Ridin’ solo at Outside Lands

The Jaded Pessimist

I rolled my eyes with the stranger next to me as we both attempted to shove off the clawing, over-excited, prepubescent teenage girls behind us who desperately wanted to carry G-Eazy’s spawn. The stranger and I weren’t too concerned with each other’s well being at first — we didn’t know each other yet — but our love for Kendrick Lamar, who was scheduled to perform at the same stage later that night, created a bond that filled the emptiness of coming to Outside Lands alone.

The allies I formed who shamelessly belted “Alright” and “Backstreet Freestyle” with me were all the company I needed during those three receptionless days. In fact, I ran into the stranger on campus a few weeks later. Turns out, she was a newly admitted Golden Bear who would become one of my good friends.

Whenever I told people that my love for Kendrick Lamar and SZA were enough for me to volunteer at Outside Lands alone, I was either commended for my dedication or given the eyebrow tilt of silent judgement that branded me as a lone soul — which wasn’t true.

Possessed by the lineup that featured one of my favorite rappers as a headliner, I reflexively signed up to volunteer without checking my availability, transportation or company. There was no room for responsibility when it came to my obsession. I was at a point where I would have done anything short of selling a kidney to see this man.

Undeterred by flaky, busy friends who weren’t able to volunteer with me, I set my alarm for 6 a.m. that weekend — giving me just enough time to throw on my pre-planned festival-worthy outfits under my oversized purple volunteer shirt, run to catch the F bus, transfer onto the 5 that carried my tired, half-asleep body to my morning shift at Golden Gate Park by 9 a.m.

I had been to Outside Lands once before, with friends who kept me company during the two-hour commute. This time, I had two soulmates for escorts — my right earbud and my left. Headphones in with Kendrick on repeat, I made it through the gruesome mornings.

Accustomed to long bus rides where my mind wandered through clips of imaginary movies that used my iTunes library as film scores, I didn’t really feel the “loneliness” people warned me about — until I walked through security and realized the world was made for groups of two or more.

I was surrounded by clusters — friends, arm in arm, bracing themselves for the next performance; couples ogling and leaning on each other to relieve their tired feet; and groups of teenagers passing around water bottles filled with something much stronger than water. I felt like a girl hiding in a bathroom stall during prom — or porta potties as the case may be.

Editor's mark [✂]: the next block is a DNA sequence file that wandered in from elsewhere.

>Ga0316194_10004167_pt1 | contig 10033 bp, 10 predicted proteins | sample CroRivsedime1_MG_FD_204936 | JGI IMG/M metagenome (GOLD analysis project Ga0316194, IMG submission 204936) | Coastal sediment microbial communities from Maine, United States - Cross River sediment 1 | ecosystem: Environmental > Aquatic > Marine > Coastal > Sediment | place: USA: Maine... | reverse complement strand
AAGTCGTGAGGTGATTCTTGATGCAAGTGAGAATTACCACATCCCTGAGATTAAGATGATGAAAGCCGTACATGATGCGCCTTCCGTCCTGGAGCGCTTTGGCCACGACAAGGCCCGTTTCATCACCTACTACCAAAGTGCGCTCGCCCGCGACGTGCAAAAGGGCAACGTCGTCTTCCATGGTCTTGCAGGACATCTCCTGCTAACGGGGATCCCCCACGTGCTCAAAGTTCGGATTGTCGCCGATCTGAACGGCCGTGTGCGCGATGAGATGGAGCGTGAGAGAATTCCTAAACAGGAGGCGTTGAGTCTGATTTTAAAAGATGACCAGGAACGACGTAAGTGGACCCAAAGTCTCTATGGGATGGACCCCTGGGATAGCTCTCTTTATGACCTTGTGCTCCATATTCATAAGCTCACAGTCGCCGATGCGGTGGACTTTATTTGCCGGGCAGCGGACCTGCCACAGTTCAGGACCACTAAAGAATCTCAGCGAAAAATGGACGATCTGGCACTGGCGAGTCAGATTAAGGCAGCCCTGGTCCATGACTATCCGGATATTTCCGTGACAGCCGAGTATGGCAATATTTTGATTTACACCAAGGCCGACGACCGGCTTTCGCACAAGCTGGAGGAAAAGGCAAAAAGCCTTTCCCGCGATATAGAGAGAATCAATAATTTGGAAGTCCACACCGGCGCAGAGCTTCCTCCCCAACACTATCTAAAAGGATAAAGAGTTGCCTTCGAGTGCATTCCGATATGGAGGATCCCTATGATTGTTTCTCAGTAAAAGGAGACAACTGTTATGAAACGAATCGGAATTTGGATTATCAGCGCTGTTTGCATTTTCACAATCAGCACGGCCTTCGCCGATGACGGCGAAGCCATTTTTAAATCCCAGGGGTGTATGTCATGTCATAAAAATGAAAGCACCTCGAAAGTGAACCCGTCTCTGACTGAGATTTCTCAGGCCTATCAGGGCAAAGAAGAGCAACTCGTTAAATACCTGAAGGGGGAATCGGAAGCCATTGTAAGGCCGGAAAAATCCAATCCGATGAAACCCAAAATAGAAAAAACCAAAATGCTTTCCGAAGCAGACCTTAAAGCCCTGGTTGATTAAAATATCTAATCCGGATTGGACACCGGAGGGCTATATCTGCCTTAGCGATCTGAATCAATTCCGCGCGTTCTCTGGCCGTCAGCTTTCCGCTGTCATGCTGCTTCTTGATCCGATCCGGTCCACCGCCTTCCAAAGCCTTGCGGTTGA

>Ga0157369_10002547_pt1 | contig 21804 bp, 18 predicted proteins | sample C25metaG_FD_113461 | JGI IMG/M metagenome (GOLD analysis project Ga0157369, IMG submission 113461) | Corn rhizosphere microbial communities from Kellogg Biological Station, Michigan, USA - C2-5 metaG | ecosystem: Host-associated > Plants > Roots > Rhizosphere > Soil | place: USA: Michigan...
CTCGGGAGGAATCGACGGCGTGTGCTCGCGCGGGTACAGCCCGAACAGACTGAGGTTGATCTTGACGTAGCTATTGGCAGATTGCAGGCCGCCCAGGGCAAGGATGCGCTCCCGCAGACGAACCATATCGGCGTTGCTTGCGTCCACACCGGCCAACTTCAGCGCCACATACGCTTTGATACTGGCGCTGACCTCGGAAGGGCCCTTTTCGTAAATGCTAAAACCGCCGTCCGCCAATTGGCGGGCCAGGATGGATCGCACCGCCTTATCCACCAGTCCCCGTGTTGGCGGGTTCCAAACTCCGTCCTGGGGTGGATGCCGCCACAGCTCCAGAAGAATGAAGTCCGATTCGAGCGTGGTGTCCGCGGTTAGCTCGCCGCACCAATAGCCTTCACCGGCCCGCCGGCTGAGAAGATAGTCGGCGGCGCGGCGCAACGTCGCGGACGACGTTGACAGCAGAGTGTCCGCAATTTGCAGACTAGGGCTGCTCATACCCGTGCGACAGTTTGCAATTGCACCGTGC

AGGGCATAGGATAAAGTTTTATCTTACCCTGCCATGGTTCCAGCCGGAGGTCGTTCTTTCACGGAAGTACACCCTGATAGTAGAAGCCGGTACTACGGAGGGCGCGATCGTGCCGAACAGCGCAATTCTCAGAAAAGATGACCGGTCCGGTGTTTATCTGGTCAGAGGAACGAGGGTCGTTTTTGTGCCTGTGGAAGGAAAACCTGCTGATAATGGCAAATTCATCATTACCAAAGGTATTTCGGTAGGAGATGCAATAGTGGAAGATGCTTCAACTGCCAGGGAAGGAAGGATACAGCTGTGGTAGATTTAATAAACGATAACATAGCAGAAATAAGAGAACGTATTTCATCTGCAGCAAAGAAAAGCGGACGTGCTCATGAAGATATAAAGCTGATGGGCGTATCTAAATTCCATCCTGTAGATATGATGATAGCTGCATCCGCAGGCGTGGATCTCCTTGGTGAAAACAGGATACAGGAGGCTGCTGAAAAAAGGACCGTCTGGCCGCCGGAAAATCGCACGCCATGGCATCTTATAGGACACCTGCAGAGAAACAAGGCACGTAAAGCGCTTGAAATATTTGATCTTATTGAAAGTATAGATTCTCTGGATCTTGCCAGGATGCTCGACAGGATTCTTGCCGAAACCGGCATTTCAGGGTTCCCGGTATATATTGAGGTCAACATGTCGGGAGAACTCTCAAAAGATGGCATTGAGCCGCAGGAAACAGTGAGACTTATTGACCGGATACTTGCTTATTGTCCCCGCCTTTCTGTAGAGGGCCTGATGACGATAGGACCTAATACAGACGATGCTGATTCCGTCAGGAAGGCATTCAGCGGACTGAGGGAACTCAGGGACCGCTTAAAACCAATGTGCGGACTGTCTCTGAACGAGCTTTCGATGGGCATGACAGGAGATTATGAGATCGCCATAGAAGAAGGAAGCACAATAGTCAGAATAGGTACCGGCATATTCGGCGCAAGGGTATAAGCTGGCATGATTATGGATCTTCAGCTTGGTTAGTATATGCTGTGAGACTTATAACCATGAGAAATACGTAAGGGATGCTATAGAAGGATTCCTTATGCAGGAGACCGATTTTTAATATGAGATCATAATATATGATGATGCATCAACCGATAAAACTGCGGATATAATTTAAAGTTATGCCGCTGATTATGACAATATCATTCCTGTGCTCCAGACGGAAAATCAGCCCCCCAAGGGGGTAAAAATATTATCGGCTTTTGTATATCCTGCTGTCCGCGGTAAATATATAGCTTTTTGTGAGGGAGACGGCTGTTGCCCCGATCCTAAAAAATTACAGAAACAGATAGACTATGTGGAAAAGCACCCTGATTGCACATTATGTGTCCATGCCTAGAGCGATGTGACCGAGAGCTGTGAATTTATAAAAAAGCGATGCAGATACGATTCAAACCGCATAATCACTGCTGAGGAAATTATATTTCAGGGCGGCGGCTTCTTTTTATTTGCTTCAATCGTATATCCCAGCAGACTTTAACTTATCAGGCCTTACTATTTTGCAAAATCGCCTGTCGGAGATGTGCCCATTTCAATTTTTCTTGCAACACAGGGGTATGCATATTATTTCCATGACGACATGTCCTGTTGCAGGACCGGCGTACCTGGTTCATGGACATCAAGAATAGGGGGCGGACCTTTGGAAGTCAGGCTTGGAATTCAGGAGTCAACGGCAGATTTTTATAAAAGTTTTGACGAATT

Worried, I half-heartedly planned to meet a few acquaintances that ended up going to the festival last-minute but was never able to reach them thanks to dying phones and the excess of bodies that sucked up any remnant of a signal.

Alone and receptionless after my shift, I wandered through Choco Lands, sloshed through mud and pushed my way to the Twin Peaks stage, where I realized what a blessing it was to be a single body surrounded by mayhem.

The entire park was my playground.

I let the banging of drums, strumming of guitars and heavy basses overpower any fears I had. I took advantage of my petite demeanor and managed to push my way to the front of every stage and rejoiced with other fans who were equally excited.

I was autonomous with a single itinerary comprised solely of my wants.

I didn’t have to worry about impatient friends who complained about the heat or the long lines. I didn’t have to go to shows I didn’t like just to avoid being separated. I was free, free to walk around for hours if I wanted, free to get my face painted instead of pretending it’s lame and, best of all, free to meet new friends and even bond with some old ones.

During my leisurely strolls from one end of the park to the other, I ran into countless faces I hadn’t seen in years and not having to abide by anyone else’s time gave me a chance to catch up with friends and make future plans. I even had the time to chat with SZA after her set (who promised to perform at Berkeley if ASUC SUPERB asked her to, by the way). For the first time, I soaked in every second of a music festival without being rushed from one corner to the other to satisfy everyone else’s demands.

I came for Kendrick and left with more memories and friends than I had before. Being at Outside Lands alone wasn’t so bad after all.

Ilaf Esuf is a junior at UC Berkeley and writes a weekly column on finding positivity on campus.

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